Biological pest control
approaches such as cover crops, trap crops and beetle banks Barrier-based approaches such as agrotextiles and bird netting Animal psychology-based approaches such as bird scarers Biotechnology-based approaches such as plant breeding and genetic modificationSee also[edit]CAB International CropLife International Vive Crop ProtectionThis horticulture article is a stub
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European Commission
The European Commission
European Commission
(EC) is an institution of the European Union, responsible for proposing legislation, implementing decisions, upholding the EU treaties and managing the day-to-day business of the EU.[2] Commissioners swear an oath at the European Court of Justice
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Divestiture
In finance and economics, divestment or divestiture is the reduction of some kind of asset for financial, ethical, or political objectives or sale of an existing business by a firm. A divestment is the opposite of an investment.Contents1 Motives 2 Divestment
Divestment
for financial goals 3 Method of divestment 4 See also 5 ReferencesMotives[edit] Firms may have several motives for divestitures:a firm may divest (sell) businesses that are not part of its core operations so that it can focus on what it does best. For example, Eastman Kodak, Ford Motor Company, Future Group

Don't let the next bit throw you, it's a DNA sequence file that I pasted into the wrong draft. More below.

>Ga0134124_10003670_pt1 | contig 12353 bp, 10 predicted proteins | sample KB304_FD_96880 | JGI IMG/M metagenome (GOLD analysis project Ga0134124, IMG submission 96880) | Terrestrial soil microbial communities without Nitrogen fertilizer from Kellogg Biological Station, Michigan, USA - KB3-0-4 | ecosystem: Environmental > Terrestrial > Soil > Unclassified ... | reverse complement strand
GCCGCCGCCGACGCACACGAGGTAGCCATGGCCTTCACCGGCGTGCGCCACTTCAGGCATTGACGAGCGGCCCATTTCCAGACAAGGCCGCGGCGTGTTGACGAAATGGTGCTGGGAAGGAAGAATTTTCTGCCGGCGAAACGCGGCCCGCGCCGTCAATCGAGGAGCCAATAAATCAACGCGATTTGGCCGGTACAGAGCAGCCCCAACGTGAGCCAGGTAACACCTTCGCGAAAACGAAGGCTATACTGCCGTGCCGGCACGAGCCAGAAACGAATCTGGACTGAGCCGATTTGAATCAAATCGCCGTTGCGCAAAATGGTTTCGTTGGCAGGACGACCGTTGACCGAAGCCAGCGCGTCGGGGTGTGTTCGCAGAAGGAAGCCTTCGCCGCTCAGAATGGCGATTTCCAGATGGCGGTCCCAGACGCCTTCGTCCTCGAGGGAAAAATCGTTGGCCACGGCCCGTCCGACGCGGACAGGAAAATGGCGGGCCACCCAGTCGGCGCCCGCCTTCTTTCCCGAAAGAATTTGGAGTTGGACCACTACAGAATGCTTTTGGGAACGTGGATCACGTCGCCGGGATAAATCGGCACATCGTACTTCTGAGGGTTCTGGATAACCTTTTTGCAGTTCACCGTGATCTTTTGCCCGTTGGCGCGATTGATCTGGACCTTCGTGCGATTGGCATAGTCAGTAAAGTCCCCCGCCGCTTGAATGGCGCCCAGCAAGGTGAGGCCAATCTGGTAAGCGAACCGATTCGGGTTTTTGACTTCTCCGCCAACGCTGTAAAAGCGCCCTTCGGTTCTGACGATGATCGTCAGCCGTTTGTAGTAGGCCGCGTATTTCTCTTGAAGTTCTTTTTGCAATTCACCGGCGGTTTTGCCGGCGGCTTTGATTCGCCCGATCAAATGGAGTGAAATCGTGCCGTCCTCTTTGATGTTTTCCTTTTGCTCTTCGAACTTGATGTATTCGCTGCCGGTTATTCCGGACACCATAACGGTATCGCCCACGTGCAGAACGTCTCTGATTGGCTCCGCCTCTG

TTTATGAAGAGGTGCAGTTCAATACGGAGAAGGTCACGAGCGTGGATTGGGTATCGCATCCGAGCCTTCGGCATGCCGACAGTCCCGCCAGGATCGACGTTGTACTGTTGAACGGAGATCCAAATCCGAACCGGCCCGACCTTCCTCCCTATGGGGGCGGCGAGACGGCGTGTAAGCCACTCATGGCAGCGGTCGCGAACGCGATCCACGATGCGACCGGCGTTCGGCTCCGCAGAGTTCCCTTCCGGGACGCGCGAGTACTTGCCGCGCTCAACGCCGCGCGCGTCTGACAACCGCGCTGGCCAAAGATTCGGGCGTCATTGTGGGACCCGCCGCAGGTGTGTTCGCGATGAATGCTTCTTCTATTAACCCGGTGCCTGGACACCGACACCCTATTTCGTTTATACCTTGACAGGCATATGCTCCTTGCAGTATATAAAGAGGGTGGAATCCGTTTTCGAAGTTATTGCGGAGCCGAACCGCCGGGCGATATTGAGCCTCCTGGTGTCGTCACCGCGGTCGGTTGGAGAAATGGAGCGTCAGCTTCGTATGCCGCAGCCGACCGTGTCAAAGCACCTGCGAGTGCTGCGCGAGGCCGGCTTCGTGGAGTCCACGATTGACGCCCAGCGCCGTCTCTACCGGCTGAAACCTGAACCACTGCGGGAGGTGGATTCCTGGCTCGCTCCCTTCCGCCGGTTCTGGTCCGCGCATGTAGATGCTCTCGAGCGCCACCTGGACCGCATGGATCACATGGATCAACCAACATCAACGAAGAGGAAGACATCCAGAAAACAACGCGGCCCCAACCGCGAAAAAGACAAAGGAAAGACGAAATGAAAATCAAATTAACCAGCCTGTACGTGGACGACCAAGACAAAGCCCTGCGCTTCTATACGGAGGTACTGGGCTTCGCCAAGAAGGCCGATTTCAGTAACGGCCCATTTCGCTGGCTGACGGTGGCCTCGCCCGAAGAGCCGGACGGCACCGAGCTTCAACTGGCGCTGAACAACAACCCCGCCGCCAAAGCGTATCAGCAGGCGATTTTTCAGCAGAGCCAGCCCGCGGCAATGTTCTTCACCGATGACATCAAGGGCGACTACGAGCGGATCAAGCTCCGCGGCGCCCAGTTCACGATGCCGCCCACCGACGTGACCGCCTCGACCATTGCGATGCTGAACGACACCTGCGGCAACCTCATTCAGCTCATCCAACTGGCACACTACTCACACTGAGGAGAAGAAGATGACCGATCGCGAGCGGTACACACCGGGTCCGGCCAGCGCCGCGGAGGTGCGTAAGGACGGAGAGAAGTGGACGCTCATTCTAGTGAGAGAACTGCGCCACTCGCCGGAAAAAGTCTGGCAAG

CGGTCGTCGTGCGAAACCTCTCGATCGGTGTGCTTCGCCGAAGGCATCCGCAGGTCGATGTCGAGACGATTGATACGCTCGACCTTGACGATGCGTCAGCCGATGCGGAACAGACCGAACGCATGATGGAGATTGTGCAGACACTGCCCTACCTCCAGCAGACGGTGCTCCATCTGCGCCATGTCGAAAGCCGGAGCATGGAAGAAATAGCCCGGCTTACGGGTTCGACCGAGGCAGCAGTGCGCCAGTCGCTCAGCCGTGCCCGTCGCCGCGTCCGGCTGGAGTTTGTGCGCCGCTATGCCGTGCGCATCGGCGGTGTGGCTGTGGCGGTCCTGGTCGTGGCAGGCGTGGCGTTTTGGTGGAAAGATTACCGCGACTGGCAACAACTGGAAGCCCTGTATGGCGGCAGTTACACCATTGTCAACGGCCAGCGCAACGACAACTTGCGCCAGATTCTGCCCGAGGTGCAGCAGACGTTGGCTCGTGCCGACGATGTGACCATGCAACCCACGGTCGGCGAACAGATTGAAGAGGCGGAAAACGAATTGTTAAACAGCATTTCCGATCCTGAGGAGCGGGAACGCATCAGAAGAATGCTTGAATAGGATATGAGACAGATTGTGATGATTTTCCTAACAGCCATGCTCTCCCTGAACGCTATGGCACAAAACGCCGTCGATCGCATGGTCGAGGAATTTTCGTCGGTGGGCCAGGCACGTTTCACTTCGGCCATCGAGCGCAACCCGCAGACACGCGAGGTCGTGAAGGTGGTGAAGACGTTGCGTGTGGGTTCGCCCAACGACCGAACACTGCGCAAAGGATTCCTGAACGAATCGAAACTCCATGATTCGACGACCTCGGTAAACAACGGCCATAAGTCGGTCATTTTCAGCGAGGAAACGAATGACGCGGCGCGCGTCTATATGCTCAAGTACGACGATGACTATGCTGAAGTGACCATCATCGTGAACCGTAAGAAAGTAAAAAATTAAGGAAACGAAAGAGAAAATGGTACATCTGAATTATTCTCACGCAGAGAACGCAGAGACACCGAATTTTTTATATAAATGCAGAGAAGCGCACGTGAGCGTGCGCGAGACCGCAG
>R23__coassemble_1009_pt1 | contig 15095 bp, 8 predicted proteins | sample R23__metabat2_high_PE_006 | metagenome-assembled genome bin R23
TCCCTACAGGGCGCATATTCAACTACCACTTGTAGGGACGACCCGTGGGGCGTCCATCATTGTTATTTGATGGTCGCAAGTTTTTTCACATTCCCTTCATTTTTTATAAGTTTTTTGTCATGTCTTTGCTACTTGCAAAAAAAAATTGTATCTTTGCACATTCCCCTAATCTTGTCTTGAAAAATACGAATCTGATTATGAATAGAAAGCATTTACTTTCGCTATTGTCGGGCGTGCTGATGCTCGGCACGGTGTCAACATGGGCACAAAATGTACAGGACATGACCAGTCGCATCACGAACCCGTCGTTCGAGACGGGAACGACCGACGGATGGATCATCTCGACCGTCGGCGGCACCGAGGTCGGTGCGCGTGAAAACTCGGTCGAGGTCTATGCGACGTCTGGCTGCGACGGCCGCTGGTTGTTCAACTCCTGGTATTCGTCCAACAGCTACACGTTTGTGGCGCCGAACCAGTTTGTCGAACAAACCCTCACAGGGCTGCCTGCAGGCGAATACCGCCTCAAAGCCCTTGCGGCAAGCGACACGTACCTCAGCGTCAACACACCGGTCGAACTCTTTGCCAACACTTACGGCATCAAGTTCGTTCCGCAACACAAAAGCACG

Future Group
and many other firms have sold various businesses that were not closely related to their core businesses. to obtain funds. Divestitures generate funds for the firm because it is selling one of its businesses in exchange for cash
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Pesticide
Pesticides are substances that are meant to control pests, including weeds.[1] The term pesticide includes all of the following: herbicide, insecticides (which may include insect growth regulators, termiticides, etc.) nematicide, molluscicide, piscicide, avicide, rodenticide, bactericide, insect repellent, animal repellent, antimicrobial, fungicide, disinfectant (antimicrobial), and sanitizer.[2] The most common of these are herbicides which account for approximately 80% of all pesticide use.[3] Most pesticides are intended to serve as plant protection products (also known as crop protection products), which in general, protect plants from weeds, fungi, or insects.A crop-duster spraying pesticide on a fieldA Lite-Trac
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Ionomer
An ionomer (/ˌaɪˈɑːnəmər/) (iono- + -mer) is a polymer that comprises repeat units of both electrically neutral repeating units and a fraction of ionized units (usually no more than 15 mole percent) covalently bonded to the polymer backbone as pendant group moieties. This means that most ionomers are copolymers of the neutral segments and the ionized units, which usually consist of carboxylic acid groups. The classification of a polymer as an ionomer depends on the level of substitution of ionic groups as well as how the ionic groups are incorporated into the polymer structure. For example, polyelectrolytes also have ionic groups covalently bonded to the polymer backbone, but have a much higher ionic group molar substitution level (usually greater than 80%); ionenes are polymers where ionic groups are part of the actual polymer backbone